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The Long and McGrath Families

Published: October 27, 2011

       This document describes a search for family connections that literally began with just a couple pieces of paper. There was one McGrath family and three Long families that were the focus of the study. The connections and locations of those families were explored in Central New York from their arrivals down to the present day. It was subsequently discovered that these families had also been neighbors in Moyaliff and Holycross parishes back in Co. Tipperary, Ireland.

 

The Neighbors in Ireland

Published: December 5, 2011

       This document describes the follow on study after The Long and McGrath Families. In a search for the old homesteads of the McGrath and Long families an intensive study of the Irish land records was conducted. The primary source for land records of the post Famine period is the Griffith’s Valuation. Since several of the families of interest had left Ireland during the Famine they were not found in the published Griffith’s Valuation. The manuscript materials gathered during the famine capture the rapid change of the various occupants while recording the names of many individuals who left Ireland during the Famine. It was necessary to research the various manuscript materials that contained information on land, farm structures and valuations that were subsequently used to generate the Griffith’s Valuation. All of the families were found in these manuscript records along with the locations and descriptions of the structures on their farms. Additional families (Fanning and Tuohy) were found who were also connected to the McGrath and Long families. Family trees were constructed from church records, cemetery transcripts and valuation records known as the “Cancelled Books.”

 

        A research project presently underway is tracing the McGrath and Long families of the Moyaliff and Holycross area back further in time and possibly through the Penal Times of the 1700s. The documents below describe two previous research projects concerning these same families.

Additional information from the McGrath-Fanning papers (described in "The Neighbors in Ireland" below) has allowed significant progress extending an area McGrath family back into the 1700s. This has benefited the other local McGrath families by claiming several of the extra McGrath families that have not previously been assigned to a family branch. The information on the associated Family Church Records (see below) is an important resource for this project, enabling the achievement of its research goals. These family records were originally destined for the Appendix of the new document but they proved too numerous. Placing them on the web site not only reduced the size of the document it also improves their access and usability.

 

 

 

Family Connections in Co. Tipperary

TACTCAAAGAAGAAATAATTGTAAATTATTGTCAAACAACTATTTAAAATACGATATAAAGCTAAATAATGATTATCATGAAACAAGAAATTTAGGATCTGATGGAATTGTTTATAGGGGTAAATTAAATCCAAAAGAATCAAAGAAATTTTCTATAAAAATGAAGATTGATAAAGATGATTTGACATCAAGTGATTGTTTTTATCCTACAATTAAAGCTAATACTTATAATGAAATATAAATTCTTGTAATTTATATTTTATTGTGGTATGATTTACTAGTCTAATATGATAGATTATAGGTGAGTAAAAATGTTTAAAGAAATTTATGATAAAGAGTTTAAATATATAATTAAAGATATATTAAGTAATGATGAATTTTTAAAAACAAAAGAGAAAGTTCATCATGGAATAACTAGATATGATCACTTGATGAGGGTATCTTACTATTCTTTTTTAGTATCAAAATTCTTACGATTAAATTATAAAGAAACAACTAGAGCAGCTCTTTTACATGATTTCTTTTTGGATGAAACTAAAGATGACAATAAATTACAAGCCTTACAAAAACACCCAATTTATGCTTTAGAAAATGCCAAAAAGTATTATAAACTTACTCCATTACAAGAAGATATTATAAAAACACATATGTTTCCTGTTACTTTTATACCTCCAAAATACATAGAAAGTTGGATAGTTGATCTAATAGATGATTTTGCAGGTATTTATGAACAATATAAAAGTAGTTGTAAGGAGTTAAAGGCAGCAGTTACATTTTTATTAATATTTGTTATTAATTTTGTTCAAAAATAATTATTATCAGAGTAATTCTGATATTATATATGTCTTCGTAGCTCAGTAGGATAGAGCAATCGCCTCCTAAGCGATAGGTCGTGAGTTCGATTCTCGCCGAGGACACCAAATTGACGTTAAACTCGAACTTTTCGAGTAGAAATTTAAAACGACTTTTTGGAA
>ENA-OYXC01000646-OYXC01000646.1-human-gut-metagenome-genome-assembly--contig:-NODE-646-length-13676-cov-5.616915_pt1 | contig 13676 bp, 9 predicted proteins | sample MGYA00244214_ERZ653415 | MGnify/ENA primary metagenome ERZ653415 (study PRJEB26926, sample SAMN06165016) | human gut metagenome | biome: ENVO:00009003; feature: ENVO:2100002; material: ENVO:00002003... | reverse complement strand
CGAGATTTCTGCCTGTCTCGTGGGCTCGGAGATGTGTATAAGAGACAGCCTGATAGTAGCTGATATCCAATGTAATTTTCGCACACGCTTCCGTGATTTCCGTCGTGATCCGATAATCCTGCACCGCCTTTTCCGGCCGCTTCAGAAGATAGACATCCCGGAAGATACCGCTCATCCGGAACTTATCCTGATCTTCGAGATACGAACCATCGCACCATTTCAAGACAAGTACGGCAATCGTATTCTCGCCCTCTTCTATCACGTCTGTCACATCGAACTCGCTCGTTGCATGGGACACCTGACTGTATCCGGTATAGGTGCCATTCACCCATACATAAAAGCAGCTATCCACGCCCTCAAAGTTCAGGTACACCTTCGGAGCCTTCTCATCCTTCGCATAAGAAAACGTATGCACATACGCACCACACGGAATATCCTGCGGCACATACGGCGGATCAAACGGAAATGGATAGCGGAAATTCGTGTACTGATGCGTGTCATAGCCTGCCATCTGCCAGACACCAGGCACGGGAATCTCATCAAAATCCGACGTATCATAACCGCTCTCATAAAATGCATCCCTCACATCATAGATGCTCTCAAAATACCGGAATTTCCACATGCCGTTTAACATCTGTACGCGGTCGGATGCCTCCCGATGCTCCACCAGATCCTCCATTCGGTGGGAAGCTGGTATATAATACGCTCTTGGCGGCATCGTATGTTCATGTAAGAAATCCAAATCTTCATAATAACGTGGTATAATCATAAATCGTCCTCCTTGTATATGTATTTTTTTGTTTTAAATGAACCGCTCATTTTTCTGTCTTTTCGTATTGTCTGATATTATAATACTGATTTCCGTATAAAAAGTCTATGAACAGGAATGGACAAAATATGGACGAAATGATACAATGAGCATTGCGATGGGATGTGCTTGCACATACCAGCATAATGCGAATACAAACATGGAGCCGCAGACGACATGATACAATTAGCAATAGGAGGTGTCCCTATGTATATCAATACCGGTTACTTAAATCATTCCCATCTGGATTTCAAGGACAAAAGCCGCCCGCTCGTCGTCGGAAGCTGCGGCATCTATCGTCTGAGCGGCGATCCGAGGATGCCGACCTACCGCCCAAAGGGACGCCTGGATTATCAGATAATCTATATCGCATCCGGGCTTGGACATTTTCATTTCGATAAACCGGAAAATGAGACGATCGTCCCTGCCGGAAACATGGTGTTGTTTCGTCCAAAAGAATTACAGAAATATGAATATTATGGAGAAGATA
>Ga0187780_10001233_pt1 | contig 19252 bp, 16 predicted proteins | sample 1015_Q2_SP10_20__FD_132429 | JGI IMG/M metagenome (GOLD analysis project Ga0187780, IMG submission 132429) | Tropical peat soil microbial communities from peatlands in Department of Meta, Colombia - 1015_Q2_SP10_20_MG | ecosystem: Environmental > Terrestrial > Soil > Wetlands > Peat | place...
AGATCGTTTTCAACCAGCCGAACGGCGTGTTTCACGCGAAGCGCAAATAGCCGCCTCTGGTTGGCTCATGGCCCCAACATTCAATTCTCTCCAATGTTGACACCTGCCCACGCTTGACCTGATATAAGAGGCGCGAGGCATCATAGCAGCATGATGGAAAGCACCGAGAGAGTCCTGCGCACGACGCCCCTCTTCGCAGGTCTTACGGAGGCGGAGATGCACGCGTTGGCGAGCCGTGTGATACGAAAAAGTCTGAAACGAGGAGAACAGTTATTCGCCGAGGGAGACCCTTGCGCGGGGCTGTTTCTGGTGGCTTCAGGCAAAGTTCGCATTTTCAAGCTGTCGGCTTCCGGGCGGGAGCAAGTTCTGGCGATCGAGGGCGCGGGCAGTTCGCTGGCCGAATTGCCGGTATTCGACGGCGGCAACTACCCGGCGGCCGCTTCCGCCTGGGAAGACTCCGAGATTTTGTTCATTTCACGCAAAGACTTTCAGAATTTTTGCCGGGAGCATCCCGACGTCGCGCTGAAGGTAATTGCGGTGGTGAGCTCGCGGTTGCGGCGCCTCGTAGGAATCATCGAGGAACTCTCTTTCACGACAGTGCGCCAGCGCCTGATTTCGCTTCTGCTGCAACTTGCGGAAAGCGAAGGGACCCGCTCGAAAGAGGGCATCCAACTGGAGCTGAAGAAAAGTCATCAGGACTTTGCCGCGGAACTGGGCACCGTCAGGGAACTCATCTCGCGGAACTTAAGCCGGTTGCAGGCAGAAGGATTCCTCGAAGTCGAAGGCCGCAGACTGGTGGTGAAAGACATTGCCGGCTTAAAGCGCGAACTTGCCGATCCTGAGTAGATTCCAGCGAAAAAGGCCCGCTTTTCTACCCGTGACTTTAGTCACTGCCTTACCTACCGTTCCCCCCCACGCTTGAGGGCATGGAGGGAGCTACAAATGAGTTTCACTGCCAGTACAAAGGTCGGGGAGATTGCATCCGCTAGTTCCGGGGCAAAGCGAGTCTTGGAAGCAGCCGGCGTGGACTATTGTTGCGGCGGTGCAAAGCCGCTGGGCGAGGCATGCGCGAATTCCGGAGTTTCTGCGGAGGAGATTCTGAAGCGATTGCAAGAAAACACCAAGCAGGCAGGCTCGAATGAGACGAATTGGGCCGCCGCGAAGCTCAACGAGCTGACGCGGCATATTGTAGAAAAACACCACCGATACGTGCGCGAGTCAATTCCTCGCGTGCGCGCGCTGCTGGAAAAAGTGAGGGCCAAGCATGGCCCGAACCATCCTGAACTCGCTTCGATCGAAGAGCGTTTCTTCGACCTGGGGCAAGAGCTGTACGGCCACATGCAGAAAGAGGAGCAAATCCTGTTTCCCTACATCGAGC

The purpose here is to emphasize family connections, their residences and to determine whether or not they had emigrated from Ireland and to where, by reducing the amount of information. What has been done in the majority of the cases is to summarize a much larger and more detailed amount of information. The results of this approach usually consist of one or more family tree structures containing a large amount of condensed information and some descriptive explanations in between. In this format it is possible to show the connections over 4-5 generations on a single page.

 

The Families in Ireland

McGrath - Long - Fanning - Tuohy

 
   

 

 

 

 

 

 

 

 

 

 

McGrath

Long

Fanning

Tuohy

 

 

 

Family Records

The Family Record pages contain the distillation of over 3600 transcribed baptismal records from the microfilmed Parish Registers of Moyaliff, Holycross, and the surrounding parishes. These five Roman Catholic (RC) parishes are: Ballycahill_Holycross, Clonoulty, Drom_Inch, Thurles, Upperchurch_Drombane, and together contain ten civil parishes. These parishes were selected because they surround the areas of Moyaliff and Holycross which were the focus of the families described in The Neighbors in Ireland.

There is a separate page for each surname with sections for each of these RC parishes. There are two tables for each RC parish which contain records organized into families, one sorted by fathers of the surname and the other sorted by mothers of the surname. The ladies usually disappear into the records, hiding under their married names, but the Parish Register records have resurrected their maiden names in many cases.  For the larger families their information is also presented in the family tree format that provides additional information. If you find your ancestors among these families please contact the web site owner – mfmcgraw@austin.rr.com

Introduction - The Civil Records

 

Registration Districts

McGrath Thurles Cashel
Long Thurles Cashel

The civil registration of Catholic births, marriages and deaths were required beginning in 1864. These records through about 1920 are available on line at https://irishgenealogy.ie  The birth and marriage records of the McGrath and Long families in the Thurles and Cashel registration districts were extracted from the civil records. The results are presented in a series of four papers: McGrath in Thurles and Cashel; Long in Thurles and Cashel. Each paper has its own table of contents so that it’s possible to easily navigate these data intense papers. The primary areas of interest are the civil parishes of Upperchurch, Moyaliff and Holycross but it was decided to use a larger net and to transcribe all the McGrath and Long birth and marriage records in both of the above registration districts.

 

 

 

 

 

 

 

 

Copyright © 2006 - Michael F. McGraw

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